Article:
Confused over specs and what I'm seeing. 
Author Message
 Confused over specs and what I'm seeing.

I'm reading the Visual C++ specs mcspec.doc for managed c++ extensions
and I came across the following statement:

"all instances of identical S string literals always point to the same
object, which is not true for String* objects that are constructed
from C++ string literals." on page 64 line 7.

I thought that was interesting and took it to mean that any time there
was a string literal with S preceding it that has the same string
literal value, it always refers to the same object. So, I figured
(probably naively), that if I did something like this:

using namespace System;

__gc class test
{
public:
        test(){}
        System::String* returnString()
        {
                return S"Hello World";
        }
private:

Quote:
};

// This is the entry point for this application
int _tmain(void)
{
        test *s = new test();
        System::String *blah = s->returnString();
        System::String *blah2 = s->returnString();
        blah2 = "Hello World2";
        System::Console::WriteLine(blah);
        System::Console::WriteLine(blah2);
    return 0;

Quote:
}

I would change both blah and blah2 since, at least as far as my
understanding was concerned, blah and blah2 should, then, point to the
same string object since my String* object was created from a non-C++
string literal.

But, the output is

Hello World
Hello World2

So that I don't miss an important concept here, can someone fill me in
on where my thinking is bad?

Thanks,
Ben



Mon, 27 Jun 2005 01:16:15 GMT  
 Confused over specs and what I'm seeing.

Quote:

> System::String *blah = s->returnString();
> System::String *blah2 = s->returnString();
> blah2 = "Hello World2";

> [SNIP]

> So that I don't miss an important concept here, can someone fill me in
> on where my thinking is bad?

You're not actually changing the value of the string (impossible to do),
you're changing the value the pointer.  Before, you had something like this:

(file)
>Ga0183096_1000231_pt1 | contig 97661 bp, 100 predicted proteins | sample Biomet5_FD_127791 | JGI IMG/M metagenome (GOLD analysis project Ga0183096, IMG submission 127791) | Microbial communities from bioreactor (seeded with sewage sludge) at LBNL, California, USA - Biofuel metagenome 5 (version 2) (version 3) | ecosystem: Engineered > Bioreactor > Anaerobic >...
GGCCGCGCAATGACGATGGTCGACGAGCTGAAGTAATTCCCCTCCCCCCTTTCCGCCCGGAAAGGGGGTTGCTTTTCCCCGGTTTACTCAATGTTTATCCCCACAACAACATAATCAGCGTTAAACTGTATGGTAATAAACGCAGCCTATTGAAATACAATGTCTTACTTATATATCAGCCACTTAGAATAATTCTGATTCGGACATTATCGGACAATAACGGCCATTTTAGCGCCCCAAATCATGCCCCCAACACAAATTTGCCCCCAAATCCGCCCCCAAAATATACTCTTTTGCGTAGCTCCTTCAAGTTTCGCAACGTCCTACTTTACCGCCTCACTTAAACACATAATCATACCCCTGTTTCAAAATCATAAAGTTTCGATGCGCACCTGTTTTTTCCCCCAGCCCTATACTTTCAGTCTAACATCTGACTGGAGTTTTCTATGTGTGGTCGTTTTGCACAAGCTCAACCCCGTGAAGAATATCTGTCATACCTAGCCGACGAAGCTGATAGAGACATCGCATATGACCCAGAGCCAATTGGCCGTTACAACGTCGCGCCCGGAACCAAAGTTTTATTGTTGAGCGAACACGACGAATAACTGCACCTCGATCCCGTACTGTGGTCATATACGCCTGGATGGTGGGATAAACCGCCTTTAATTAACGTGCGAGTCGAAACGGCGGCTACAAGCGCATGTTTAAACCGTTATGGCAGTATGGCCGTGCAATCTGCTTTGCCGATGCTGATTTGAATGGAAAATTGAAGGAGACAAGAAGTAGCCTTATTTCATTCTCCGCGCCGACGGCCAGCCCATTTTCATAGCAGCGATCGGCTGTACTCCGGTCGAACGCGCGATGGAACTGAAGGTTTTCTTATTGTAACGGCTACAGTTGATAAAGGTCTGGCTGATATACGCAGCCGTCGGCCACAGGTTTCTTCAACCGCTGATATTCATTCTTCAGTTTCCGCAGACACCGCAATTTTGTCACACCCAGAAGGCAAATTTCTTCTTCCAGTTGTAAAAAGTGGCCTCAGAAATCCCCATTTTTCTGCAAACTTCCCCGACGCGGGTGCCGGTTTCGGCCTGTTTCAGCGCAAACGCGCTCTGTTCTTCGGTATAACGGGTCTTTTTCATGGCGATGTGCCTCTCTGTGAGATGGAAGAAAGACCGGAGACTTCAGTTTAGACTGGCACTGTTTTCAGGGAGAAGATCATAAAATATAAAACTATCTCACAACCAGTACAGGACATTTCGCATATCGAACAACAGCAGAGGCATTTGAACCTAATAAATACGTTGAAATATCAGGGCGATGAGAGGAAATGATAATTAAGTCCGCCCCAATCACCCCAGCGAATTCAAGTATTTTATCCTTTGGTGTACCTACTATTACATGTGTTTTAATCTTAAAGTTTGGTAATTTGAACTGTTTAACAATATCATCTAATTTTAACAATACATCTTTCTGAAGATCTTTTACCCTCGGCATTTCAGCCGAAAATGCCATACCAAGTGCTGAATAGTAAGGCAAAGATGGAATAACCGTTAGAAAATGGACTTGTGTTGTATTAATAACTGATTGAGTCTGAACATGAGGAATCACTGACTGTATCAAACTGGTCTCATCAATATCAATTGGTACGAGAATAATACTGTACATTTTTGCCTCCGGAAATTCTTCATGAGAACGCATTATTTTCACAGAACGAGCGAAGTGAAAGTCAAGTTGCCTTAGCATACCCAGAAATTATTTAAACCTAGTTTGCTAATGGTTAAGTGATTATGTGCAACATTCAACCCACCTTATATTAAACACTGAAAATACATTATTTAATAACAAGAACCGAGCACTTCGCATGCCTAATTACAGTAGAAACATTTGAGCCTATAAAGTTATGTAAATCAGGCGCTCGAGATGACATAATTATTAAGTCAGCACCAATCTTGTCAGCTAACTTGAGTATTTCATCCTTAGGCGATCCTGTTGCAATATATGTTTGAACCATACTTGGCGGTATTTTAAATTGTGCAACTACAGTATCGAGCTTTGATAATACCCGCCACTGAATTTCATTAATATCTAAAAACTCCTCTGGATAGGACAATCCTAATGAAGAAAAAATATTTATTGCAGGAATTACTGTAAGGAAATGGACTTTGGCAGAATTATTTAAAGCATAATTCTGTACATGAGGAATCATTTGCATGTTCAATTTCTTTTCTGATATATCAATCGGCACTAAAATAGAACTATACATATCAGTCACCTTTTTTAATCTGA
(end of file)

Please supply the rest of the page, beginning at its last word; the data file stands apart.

blah ---\
            \--->  S"Hello World"
            /--->
   blah2---/

Afterwards, you had this:

   blah ----> S"Hello World"
   blah2----> "Hello World2"

Remember that in pictures like this, the value of a pointer is represented
by an arrow.

Hope that helps!

--
Brandon Bray                                          Visual C++ Compiler
This posting is provided AS IS with no warranties, and confers no rights.



Mon, 27 Jun 2005 02:04:15 GMT  
 Confused over specs and what I'm seeing.
Ah, I had a mental breakthrough (breakdown?). The strings values cannot be
changed, and like all non-value objects in the .Net world everything is on
the managed heap, and thus has a pointer to it is used, not the value, and
so on and so forth. So when I'm changing the "value" like that, I'm actually
changing what object I'm pointing to.

See, I was thinking that since I returned a string literal I was returning
the same object both times. Which,

if(blah==blah2)
    System::Console::WriteLine("Equal");

Shows is true. However, when I assign a new string, I create a new object,
and the variable no longer references the original object, but the new
one.You're drawing makes more sense this way:

What was:

[blah] & [blah2] -------->[S"Hello World";]

Now is:

[blah]---------------->[S"Hello World";]
[blah2]--------------->[L"Hello World2"; ]

Where everything in the []'s is an object, and the arrow is the pointer and
so forth. Ah. See, I think I new this but I just didn't make the connection
for some reason.

Thanks Brandon,
Ben



Quote:

> > System::String *blah = s->returnString();
> > System::String *blah2 = s->returnString();
> > blah2 = "Hello World2";

> > [SNIP]

> > So that I don't miss an important concept here, can someone fill me in
> > on where my thinking is bad?

> You're not actually changing the value of the string (impossible to do),
> you're changing the value the pointer.  Before, you had something like
this:

>    blah ---\
>             \--->  S"Hello World"
>             /--->
>    blah2---/

> Afterwards, you had this:

>    blah ----> S"Hello World"
>    blah2----> "Hello World2"

> Remember that in pictures like this, the value of a pointer is represented
> by an arrow.

> Hope that helps!

> --
> Brandon Bray                                          Visual C++ Compiler
> This posting is provided AS IS with no warranties, and confers no rights.



Mon, 27 Jun 2005 13:29:52 GMT  
 
 [ 3 post ] 

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